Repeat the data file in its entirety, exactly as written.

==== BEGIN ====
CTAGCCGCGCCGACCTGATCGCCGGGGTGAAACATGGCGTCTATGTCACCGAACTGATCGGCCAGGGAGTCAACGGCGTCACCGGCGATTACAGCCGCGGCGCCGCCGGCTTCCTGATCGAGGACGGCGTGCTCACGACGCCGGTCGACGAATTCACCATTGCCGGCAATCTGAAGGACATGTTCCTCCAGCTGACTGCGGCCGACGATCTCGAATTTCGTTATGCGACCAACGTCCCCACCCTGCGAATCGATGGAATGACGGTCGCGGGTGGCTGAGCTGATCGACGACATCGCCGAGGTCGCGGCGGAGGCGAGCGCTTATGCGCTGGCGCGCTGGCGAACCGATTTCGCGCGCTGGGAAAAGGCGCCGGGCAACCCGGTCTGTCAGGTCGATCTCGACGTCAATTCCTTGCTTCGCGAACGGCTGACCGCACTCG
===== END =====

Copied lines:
CTAGCCGCGCCGACCTGATCGCCGGGGTGAAACATGGCGTCTATGTCACCGAACTGATCGGCCAGGGAGTCAACGGCGTCACCGGCGATTACAGCCGCGGCGCCGCCGGCTTCCTGATCGAGGACGGCGTGCTCACGACGCCGGTCGACGAATTCACCATTGCCGGCAATCTGAAGGACATGTTCCTCCAGCTGACTGCGGCCGACGATCTCGAATTTCGTTATGCGACCAACGTCCCCACCCTGCGAATCGATGGAATGACGGTCGCGGGTGGCTGAGCTGATCGACGACATCGCCGAGGTCGCGGCGGAGGCGAGCGCTTATGCGCTGGCGCGCTGGCGAACCGATTTCGCGCGCTGGGAAAAGGCGCCGGGCAACCCGGTCTGTCAGGTCGATCTCGACGTCAATTCCTTGCTTCGCGAACGGCTGACCGCACTCG